We are further concerned that the announced India-wide National Register of Citizens or an adapted exercise, planned as follow-up to the CAA, will make vulnerable tens of millions of people. As observers of India, we had not understood citizenship to be a major problem in the country when compared to many other pressing issues of social justice. We fear that such a programme will have deadly fallout, particularly for the 200 million Muslims living under the umbrella of a secular Constitution of India.

The signatories believe that India’s plans for growth and equity is being hurt by ill-advised attempts at social engineering, and this in turn will impact the larger South Asian region. A weakened, insular India would not be able to take a stand on urgent matters confronting humanity, such as nuclear weaponisation, the climate crisis, hi-tech surveillance and runaway pollution.

We question the logic of the Indian Government wanting to extend citizenship to Hindus, Jains, Christians and Sikhs when there are also larger numbers of Muslims of different sects in the three selected countries enduring sectarian strife. These include Ahmedia and Shia, particularly Hazara, of Pakistan and Ahmediya of Bangladesh. What of the thousands of Tamil refugees of Sri Lanka, and the Rohingya who are so vulnerable in Myanmar and as refugees in Bangladesh?

If the authorities in New Delhi were seeking the well-being of religious minorities in the three selected countries, it should have engaged in sustained diplomatic effort to ensure their protection. We believe that with its action the Government of India has made religious minorities in the three countries more vulnerable than they were earlier.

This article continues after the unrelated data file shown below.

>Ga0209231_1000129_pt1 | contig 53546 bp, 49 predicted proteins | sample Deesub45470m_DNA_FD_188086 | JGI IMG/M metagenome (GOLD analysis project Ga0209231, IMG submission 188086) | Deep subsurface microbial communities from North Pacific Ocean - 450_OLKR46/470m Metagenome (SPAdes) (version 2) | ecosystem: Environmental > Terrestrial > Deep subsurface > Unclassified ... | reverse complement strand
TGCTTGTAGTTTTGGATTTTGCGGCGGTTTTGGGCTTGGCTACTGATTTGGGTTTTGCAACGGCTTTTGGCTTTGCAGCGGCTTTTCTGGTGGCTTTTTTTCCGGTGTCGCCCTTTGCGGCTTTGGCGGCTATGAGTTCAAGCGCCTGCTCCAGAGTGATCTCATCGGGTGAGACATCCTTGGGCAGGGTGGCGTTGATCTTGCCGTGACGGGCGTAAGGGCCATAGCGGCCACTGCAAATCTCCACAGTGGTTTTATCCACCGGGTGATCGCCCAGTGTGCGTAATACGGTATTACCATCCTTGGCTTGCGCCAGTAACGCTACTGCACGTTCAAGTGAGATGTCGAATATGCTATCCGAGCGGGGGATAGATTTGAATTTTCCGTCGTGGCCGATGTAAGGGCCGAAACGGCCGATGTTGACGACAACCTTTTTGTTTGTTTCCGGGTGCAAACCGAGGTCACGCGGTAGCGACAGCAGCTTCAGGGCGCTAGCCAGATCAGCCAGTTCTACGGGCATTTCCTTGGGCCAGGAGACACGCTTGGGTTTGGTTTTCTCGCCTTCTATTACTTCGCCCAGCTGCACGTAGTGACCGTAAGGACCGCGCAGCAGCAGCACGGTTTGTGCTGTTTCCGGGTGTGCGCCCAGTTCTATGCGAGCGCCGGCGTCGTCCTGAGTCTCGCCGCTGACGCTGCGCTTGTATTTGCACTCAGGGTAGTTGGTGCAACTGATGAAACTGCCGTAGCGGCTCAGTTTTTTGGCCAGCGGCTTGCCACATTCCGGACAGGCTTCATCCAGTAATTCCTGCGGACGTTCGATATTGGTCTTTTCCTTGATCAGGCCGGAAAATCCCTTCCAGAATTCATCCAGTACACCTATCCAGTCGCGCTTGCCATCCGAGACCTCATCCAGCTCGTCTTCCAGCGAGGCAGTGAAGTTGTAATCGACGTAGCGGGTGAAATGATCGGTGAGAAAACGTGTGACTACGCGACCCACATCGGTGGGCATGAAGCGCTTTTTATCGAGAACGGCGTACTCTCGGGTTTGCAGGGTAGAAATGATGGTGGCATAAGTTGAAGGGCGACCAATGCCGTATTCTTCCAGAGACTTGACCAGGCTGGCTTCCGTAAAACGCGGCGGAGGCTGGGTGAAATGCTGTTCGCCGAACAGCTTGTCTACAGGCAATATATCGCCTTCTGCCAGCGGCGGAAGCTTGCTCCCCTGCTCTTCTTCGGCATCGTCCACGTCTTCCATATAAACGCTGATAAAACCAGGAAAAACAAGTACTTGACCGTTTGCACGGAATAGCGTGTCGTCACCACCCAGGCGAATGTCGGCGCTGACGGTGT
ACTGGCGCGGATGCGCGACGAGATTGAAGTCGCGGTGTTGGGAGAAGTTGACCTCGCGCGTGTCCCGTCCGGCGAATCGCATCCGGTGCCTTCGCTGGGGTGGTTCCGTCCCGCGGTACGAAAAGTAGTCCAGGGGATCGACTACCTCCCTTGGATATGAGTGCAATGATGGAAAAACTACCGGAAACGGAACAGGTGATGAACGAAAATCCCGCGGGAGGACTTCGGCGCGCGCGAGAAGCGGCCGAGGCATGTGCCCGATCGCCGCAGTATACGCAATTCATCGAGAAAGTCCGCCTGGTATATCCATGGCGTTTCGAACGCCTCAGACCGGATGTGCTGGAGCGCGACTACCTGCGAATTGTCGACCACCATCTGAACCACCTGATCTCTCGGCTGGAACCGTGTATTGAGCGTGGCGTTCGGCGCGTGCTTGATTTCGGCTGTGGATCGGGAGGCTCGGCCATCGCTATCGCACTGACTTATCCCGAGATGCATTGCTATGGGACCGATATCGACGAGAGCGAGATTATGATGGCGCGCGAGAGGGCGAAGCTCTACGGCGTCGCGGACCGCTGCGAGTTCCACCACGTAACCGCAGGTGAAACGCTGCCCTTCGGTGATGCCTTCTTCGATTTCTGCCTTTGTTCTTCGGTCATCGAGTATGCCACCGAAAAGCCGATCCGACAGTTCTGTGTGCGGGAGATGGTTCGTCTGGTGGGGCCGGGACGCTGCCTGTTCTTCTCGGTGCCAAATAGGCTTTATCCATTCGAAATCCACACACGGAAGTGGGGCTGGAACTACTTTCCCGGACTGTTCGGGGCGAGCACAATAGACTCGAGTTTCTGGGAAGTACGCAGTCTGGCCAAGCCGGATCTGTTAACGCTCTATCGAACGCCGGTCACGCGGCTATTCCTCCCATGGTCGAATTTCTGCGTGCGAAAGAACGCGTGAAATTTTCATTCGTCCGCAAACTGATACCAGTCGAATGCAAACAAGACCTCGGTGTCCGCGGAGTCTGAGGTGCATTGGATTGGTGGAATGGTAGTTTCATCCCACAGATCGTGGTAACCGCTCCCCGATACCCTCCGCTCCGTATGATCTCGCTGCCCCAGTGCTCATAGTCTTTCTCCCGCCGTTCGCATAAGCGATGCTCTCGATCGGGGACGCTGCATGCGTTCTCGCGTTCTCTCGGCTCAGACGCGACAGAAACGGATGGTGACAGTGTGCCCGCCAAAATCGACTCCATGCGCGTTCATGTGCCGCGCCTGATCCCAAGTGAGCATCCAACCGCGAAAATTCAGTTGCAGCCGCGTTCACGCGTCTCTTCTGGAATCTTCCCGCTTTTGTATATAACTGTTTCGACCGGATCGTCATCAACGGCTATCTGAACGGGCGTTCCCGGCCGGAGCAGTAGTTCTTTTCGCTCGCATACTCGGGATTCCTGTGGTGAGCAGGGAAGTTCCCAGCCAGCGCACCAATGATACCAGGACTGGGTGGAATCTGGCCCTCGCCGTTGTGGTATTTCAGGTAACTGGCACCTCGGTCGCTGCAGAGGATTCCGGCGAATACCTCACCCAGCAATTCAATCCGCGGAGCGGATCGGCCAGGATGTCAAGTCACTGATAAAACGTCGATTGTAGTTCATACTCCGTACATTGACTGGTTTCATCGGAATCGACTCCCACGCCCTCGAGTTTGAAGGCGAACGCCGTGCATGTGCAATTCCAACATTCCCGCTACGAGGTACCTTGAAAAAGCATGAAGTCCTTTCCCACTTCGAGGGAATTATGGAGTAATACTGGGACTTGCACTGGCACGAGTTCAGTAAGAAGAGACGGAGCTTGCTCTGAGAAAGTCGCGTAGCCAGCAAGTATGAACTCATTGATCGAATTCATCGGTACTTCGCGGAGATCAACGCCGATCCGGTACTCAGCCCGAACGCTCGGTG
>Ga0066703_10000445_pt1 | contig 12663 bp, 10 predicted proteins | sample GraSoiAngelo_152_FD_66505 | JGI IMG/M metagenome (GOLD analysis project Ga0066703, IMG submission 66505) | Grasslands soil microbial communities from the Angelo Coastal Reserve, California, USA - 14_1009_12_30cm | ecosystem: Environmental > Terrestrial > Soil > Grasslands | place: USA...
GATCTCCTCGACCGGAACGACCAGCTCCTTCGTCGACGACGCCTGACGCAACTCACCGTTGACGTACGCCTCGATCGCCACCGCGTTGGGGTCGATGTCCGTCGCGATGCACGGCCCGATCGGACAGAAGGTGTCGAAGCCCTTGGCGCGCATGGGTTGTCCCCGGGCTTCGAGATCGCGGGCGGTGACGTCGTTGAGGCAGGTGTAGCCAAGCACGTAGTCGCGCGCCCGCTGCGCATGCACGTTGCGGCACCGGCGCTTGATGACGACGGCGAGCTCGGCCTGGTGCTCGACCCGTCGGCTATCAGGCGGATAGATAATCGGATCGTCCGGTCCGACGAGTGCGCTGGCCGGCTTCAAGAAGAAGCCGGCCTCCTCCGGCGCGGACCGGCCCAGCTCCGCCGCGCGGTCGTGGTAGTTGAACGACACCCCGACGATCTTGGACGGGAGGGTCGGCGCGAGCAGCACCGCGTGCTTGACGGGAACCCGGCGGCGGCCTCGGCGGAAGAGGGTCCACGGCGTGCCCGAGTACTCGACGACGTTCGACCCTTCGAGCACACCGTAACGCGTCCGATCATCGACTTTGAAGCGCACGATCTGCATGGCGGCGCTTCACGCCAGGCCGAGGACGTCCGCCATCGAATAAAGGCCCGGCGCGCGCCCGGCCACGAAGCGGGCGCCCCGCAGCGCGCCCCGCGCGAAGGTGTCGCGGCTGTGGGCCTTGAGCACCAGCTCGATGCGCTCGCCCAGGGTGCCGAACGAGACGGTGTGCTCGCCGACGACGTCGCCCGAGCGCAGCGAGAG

The most logical approach for India is to join the 1951 UN Convention on Refugees, and to be open to foreigners of any faith or persuasion who are in distress. To select non-citizens based on faith is in defiance of basic human values.

The rest of South Asia has long appreciated the spirit of inclusion and social justice that has marked modern India, a country that has stood for democracy, pluralism and freedom. We signatories of this statement are distressed by the decisive majoritarian turn in India, and the intolerance evident in the ongoing crackdown on peaceful dissent.

A democratic, pluralist India that promotes solidarity, co-existence and mutual respect among diverse ethnic, religious and cultural communities of citizens within its borders is vital for a peaceful and stable South Asia.

Signatories:

Arif Hasan, Karachi
Beena Sarwar, Karachi
Hameeda Hossain, Dhaka
I.A. Rehman, Lahore
Jayadeva Uyangoda, Colombo
Kanak Mani Dixit, Lalitpur
Mahesh Maskey, Kathmandu
Mubashir Hasan, Lahore
NayanTara Gurung Kakshapati, Lalitpur
Pervez Hoodbhoy, Islamabad
Pratyoush Onta, Lalitpur
Serajul Islam Choudhury, Dhaka
Shahidul Alam, Dhaka
Sumathy Sivamohan, Peradeniya